The Scottish salmon industry has condemned a study which discovered traces of radioactive waste in farmed fish.
Traces of radioactive waste were found
The Greenpeace research found traces of the radioactive waste in salmon on sale in major supermarkets and has blamed this on emissions from the Sellafield nuclear reprocessing plant in Cumbria.
Westminister Environment Minister Elliot Morley announced that his department would write to nuclear operator BNFL for a nine-month moratorium on emissions of low level Technetium-99 .
The tests were conducted by the Greenpeace research laboratory at Exeter University.
We don't have an issue with the salmon industry
Dr David Santillo
Low levels of Technetium-99 were found in fresh and smoked salmon bought from store chains Sainsbury's, Tesco, Asda, Safeway, Waitrose, and Marks and Spencer.
The Food Standards Agency (FSA) said the findings were well below permitted levels and stressed that the public should not be alarmed.
However, the industry body, Scottish Quality Salmon, has accused Greenpeace of being alarmist.
Chief executive Brian Simpson said: "We're outraged that Greenpeace decided to publicise an issue using Scottish salmon as the base for their argument.
The FSA said there is no health risk
"I would say they are unnecessarily trying to create a food scare.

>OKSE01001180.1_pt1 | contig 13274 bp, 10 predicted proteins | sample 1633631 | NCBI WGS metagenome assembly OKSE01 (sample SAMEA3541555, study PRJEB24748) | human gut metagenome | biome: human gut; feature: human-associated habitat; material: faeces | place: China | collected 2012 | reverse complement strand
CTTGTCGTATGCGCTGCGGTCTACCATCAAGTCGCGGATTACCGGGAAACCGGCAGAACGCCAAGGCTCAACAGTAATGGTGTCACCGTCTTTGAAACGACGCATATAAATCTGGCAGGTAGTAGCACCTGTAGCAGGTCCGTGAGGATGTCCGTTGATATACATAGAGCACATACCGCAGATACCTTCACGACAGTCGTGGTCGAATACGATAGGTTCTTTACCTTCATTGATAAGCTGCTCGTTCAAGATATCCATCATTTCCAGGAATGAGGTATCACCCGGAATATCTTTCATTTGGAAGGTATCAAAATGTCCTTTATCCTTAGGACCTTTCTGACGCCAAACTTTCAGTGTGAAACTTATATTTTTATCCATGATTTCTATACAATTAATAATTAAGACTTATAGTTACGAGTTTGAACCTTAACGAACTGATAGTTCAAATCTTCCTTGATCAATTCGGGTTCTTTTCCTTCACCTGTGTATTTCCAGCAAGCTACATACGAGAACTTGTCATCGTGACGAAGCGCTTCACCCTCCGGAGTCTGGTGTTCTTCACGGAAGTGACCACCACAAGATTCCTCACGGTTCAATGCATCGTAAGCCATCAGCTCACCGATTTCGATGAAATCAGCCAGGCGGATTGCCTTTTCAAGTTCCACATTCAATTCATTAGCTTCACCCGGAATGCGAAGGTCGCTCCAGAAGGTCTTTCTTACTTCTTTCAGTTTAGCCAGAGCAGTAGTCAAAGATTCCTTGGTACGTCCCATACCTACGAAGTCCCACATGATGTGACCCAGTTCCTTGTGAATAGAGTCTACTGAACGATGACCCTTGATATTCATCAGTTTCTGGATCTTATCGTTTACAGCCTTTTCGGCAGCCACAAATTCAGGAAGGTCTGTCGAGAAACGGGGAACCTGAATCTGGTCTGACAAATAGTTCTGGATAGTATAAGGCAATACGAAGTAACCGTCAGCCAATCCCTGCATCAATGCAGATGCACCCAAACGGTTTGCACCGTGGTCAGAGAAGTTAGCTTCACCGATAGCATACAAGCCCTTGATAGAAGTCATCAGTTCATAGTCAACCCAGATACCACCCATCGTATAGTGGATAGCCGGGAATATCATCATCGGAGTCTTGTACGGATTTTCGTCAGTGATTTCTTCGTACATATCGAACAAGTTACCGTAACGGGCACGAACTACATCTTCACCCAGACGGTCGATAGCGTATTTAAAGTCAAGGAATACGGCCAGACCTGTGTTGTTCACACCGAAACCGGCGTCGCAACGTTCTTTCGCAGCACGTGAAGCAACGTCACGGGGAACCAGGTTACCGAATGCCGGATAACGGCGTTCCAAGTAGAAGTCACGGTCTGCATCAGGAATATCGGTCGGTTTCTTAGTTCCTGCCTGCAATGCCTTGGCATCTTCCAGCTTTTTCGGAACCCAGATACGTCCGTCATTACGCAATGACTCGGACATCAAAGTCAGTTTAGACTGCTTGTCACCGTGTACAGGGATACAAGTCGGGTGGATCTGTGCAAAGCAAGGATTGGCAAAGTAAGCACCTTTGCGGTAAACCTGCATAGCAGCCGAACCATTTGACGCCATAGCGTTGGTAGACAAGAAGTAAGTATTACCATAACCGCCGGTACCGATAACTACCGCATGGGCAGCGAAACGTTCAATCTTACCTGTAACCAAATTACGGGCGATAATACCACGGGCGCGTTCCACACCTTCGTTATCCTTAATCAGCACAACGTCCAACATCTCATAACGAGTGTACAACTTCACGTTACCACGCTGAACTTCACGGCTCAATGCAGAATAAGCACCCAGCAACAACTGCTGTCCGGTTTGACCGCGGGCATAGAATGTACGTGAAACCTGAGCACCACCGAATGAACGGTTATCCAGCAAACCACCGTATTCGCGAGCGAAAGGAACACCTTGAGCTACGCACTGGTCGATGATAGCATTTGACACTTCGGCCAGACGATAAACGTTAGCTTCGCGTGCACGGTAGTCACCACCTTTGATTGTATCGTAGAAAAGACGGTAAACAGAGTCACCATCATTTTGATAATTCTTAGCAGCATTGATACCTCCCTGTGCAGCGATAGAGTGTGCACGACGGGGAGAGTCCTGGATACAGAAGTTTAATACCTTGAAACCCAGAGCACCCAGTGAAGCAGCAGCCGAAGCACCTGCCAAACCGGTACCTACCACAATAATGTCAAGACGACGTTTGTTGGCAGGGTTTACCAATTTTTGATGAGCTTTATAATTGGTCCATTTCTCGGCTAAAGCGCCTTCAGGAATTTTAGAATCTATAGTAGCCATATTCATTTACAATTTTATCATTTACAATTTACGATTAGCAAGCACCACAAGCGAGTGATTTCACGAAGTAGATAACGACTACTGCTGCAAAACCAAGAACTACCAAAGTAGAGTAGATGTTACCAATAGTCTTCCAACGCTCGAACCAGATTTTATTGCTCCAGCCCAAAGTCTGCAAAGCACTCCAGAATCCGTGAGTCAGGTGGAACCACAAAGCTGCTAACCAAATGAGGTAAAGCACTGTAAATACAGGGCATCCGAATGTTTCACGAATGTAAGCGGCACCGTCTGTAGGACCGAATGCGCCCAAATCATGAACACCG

"If you take the Greenpeace figures, and we've still to scrutinise them, we would need to have a consumer eating as much as 62 kilos a year.
"That's a large salmon steak every day of the year and, according to the Food Standards Agency, even then we would only have absolutely minimal impact on the amount of radioactivity in our general diet."
Dr David Santillo, a senior Greenpeace scientist at Exeter University, said: "We don't have an issue with the salmon industry, we're not trying to attack them any more than we're trying to attack the supermarkets.
"Rather we feel we should all be working in the same direction.
"What we've done here is a piece of investigative research to expand the knowledge of the distribution of radio isotopes that are coming from the Sellafield reprocessing plant.
"We didn't really expect to find it but now we have a duty to report those results."
Dr Santillo said traces had already been found in other seafood including lobsters and researchers decided to look at salmon because it had not previously been considered.
He told BBC News Online that the issue was not one of food safety but of "contamination of a pristine environment".
Announcing the proposed ban, Mr Morley said he believed a nine-month period was not an "unreasonable" length of time while new procedures for waste disposal were put in place.
He said: "We have written to BNFL to ask them if they will put a moratorium on Technetium-99 emissions, pending this new research and putting the new procedures in place."